The pharmacokinetics of etretinate and its metabolites in the dog

P. Thongnopnua, J. W. Massarella, C. L. Zimmerman

Research output: Contribution to journalArticle

9 Citations (Scopus)

Abstract

The pharmacokinetics and disposition of etretinate (ET) and its metabolites, etretin (ETA) and isoetretin (c-ETA), were studied in the dog. Administration of ET, ETA, and c-ETA by several routes of administration allowed the use of a physiologically based model to assess the relative contributions of absorption and presystemic metabolism to the oral bioavailability of these compounds. The large Vd(ss) (214 ± 228 liters/kg) of ET and terminal half-life of greater than 300 hr indicated the wide distribution and prolonged storage of ET in the tissues. After a dose of ET, its two metabolites, ETA and c-ETA, were also detectable in the plasma. The oral bioavailability of ET in the dog was 52.5% with 95.4% of the dose available for absorption from the gut lumen. Of the ET that was absorbed from the gut lumen, 26.4% and 25.5% was removed by the gut wall and liver, respectively. ETA was found to be a formation rate-limited metabolite of ET. Although the oral bioavailability of ETA could not be determined because of its administration was not possible by the iv route, it appeared that only 16% of an orally administered dose entered the portal circulation from the gut. c-ETA was detected after administration of either ET or ETA. ETA and c-ETA were shown to be interconvertible metabolites, but the equilibrium of the conversion between c-ETA and ETA favored the formation of ETA. The oral bioavailability of c-ETA was 42.4%, but the liver showed little metabolic activity toward c-ETA. The loss in bioavailability of c-ETA was almost entirely due to lack of absorption from the gut lumen and to metabolism in the gut wall.

Original languageEnglish (US)
Pages (from-to)473-480
Number of pages8
JournalDrug Metabolism and Disposition
Volume17
Issue number5
StatePublished - Jan 1 1989

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Etretinate
Pharmacokinetics
Metabolites
Dogs
Biological Availability
Acitretin
Metabolism
Liver
Half-Life
Tissue
Plasmas

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Thongnopnua, P., Massarella, J. W., & Zimmerman, C. L. (1989). The pharmacokinetics of etretinate and its metabolites in the dog. Drug Metabolism and Disposition, 17(5), 473-480.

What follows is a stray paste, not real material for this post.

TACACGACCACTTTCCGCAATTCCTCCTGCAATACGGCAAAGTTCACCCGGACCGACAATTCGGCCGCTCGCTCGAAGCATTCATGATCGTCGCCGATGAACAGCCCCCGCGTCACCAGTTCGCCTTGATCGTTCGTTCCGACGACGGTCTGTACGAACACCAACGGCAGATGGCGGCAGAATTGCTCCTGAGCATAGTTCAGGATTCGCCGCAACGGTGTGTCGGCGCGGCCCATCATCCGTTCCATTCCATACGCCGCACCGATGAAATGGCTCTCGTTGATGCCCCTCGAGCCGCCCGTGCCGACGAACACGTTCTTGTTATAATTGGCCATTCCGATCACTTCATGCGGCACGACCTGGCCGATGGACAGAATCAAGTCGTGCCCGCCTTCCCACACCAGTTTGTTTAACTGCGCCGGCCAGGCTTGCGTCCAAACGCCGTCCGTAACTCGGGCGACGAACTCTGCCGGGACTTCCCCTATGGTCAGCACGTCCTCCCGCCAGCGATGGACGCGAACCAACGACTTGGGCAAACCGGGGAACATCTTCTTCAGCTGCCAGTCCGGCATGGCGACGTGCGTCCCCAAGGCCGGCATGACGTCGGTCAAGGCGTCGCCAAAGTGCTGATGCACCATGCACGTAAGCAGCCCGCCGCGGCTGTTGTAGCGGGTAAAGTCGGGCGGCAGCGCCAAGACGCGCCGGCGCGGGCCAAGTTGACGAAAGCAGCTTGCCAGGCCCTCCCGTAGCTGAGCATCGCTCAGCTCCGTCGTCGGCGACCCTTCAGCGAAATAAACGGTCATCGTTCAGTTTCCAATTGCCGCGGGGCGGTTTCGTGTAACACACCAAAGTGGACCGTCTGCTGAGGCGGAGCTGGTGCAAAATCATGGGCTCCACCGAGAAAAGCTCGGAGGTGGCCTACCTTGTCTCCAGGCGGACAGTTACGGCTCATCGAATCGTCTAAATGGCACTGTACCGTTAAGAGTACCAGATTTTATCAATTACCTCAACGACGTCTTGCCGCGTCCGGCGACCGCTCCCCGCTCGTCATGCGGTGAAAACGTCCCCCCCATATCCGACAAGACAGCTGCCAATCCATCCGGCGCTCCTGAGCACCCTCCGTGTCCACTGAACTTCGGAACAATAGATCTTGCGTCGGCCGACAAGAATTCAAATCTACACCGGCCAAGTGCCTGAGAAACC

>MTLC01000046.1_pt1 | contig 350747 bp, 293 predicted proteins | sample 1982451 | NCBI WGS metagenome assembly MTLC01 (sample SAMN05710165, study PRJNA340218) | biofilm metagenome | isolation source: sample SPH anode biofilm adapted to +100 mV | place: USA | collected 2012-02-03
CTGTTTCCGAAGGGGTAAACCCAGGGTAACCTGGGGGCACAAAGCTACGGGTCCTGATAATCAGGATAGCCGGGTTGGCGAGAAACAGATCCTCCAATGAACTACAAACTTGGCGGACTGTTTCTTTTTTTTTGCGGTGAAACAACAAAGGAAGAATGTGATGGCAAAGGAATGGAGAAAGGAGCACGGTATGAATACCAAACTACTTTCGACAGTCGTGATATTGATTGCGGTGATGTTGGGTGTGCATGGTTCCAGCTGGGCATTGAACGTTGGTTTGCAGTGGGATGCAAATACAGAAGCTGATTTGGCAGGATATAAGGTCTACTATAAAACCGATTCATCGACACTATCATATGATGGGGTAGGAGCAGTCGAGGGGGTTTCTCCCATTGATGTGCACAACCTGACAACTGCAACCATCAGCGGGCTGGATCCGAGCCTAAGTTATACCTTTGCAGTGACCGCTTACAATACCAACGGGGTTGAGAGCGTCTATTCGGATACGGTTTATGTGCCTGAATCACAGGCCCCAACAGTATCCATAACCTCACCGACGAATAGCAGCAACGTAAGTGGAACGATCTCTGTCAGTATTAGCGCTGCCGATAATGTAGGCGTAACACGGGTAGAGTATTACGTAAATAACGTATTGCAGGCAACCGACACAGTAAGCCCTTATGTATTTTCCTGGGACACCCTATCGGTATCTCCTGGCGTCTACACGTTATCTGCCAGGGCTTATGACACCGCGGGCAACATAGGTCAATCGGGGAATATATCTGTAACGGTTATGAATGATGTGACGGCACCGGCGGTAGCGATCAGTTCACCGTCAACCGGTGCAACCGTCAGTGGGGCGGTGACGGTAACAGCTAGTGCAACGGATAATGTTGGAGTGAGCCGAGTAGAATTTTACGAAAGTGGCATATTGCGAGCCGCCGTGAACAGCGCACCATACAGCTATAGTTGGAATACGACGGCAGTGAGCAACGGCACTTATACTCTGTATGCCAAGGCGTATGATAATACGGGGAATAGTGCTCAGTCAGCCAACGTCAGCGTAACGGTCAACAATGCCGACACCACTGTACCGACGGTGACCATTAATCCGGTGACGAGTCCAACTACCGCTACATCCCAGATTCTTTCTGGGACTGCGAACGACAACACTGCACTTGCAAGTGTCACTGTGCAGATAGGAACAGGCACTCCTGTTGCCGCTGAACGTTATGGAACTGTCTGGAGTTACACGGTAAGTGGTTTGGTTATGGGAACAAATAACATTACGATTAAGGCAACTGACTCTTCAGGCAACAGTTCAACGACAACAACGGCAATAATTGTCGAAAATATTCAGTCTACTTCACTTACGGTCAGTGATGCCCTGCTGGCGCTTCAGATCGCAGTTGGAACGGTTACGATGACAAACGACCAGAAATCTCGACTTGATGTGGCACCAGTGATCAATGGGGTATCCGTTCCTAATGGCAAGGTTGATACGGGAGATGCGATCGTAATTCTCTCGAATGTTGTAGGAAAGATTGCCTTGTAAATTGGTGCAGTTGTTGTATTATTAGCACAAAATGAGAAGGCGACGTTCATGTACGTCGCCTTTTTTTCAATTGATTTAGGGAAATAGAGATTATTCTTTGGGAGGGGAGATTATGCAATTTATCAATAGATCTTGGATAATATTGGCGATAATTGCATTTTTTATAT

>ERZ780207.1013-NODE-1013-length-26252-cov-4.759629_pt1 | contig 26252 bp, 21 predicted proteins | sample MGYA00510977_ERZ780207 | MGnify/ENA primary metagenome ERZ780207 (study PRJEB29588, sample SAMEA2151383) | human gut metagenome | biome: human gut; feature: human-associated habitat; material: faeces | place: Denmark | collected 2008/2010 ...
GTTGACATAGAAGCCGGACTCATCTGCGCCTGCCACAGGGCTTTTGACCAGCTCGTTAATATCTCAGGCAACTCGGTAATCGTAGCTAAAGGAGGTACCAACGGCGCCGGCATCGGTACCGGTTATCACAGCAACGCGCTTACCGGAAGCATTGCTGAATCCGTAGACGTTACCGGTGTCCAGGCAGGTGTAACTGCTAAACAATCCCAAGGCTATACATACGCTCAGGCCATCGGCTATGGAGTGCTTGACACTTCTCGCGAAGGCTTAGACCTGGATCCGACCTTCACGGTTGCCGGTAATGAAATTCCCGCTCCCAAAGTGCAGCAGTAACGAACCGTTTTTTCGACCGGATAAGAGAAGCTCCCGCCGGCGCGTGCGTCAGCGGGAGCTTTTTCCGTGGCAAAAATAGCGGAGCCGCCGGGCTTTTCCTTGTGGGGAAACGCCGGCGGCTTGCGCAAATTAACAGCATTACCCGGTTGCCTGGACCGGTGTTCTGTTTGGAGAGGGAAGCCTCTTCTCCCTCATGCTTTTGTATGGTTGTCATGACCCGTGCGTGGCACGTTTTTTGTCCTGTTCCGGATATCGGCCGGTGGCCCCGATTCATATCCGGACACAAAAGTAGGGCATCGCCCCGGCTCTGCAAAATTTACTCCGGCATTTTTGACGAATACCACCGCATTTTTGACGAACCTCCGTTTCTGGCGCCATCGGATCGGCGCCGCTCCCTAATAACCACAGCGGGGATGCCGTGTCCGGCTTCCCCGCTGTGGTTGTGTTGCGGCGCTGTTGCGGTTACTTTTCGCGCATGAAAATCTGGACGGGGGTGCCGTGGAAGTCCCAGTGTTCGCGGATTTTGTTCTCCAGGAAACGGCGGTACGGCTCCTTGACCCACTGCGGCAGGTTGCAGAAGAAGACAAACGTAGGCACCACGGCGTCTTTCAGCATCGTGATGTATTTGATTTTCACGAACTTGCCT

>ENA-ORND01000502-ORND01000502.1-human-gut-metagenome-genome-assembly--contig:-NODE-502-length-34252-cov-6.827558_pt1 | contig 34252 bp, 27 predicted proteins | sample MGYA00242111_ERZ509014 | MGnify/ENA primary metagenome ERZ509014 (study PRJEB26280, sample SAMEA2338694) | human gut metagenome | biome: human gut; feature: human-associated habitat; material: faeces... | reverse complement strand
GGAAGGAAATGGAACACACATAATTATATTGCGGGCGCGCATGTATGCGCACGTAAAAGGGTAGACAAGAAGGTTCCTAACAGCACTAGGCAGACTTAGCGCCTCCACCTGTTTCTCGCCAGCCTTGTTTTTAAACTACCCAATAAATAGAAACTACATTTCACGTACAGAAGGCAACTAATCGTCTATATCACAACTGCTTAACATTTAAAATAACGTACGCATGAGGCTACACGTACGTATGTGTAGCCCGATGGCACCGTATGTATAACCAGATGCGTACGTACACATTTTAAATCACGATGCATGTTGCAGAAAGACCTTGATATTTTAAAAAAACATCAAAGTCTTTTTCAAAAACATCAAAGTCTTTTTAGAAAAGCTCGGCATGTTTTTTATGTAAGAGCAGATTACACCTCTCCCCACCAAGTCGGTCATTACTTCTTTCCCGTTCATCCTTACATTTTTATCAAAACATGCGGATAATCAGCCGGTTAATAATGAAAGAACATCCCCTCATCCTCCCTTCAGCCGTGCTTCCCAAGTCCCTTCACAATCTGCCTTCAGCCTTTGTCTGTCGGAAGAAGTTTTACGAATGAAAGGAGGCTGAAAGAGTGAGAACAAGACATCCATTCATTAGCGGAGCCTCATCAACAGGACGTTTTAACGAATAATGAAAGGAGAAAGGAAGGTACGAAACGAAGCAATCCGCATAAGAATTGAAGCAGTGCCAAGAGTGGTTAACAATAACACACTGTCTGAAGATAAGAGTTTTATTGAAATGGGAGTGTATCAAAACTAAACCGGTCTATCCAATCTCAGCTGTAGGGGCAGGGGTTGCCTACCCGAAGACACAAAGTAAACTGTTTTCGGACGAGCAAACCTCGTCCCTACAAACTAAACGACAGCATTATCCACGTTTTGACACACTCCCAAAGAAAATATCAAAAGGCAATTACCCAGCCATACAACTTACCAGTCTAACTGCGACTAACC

The pharmacokinetics of etretinate and its metabolites in the dog. / Thongnopnua, P.; Massarella, J. W.; Zimmerman, C. L.

In: Drug Metabolism and Disposition, Vol. 17, No. 5, 01.01.1989, p. 473-480.

Research output: Contribution to journalArticle

Thongnopnua, P, Massarella, JW & Zimmerman, CL 1989, 'The pharmacokinetics of etretinate and its metabolites in the dog', Drug Metabolism and Disposition, vol. 17, no. 5, pp. 473-480.
Thongnopnua P, Massarella JW, Zimmerman CL. The pharmacokinetics of etretinate and its metabolites in the dog. Drug Metabolism and Disposition. 1989 Jan 1;17(5):473-480.
Thongnopnua, P. ; Massarella, J. W. ; Zimmerman, C. L. / The pharmacokinetics of etretinate and its metabolites in the dog. In: Drug Metabolism and Disposition. 1989 ; Vol. 17, No. 5. pp. 473-480.
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abstract = "The pharmacokinetics and disposition of etretinate (ET) and its metabolites, etretin (ETA) and isoetretin (c-ETA), were studied in the dog. Administration of ET, ETA, and c-ETA by several routes of administration allowed the use of a physiologically based model to assess the relative contributions of absorption and presystemic metabolism to the oral bioavailability of these compounds. The large Vd(ss) (214 ± 228 liters/kg) of ET and terminal half-life of greater than 300 hr indicated the wide distribution and prolonged storage of ET in the tissues. After a dose of ET, its two metabolites, ETA and c-ETA, were also detectable in the plasma. The oral bioavailability of ET in the dog was 52.5{\%} with 95.4{\%} of the dose available for absorption from the gut lumen. Of the ET that was absorbed from the gut lumen, 26.4{\%} and 25.5{\%} was removed by the gut wall and liver, respectively. ETA was found to be a formation rate-limited metabolite of ET. Although the oral bioavailability of ETA could not be determined because of its administration was not possible by the iv route, it appeared that only 16{\%} of an orally administered dose entered the portal circulation from the gut. c-ETA was detected after administration of either ET or ETA. ETA and c-ETA were shown to be interconvertible metabolites, but the equilibrium of the conversion between c-ETA and ETA favored the formation of ETA. The oral bioavailability of c-ETA was 42.4{\%}, but the liver showed little metabolic activity toward c-ETA. The loss in bioavailability of c-ETA was almost entirely due to lack of absorption from the gut lumen and to metabolism in the gut wall.",
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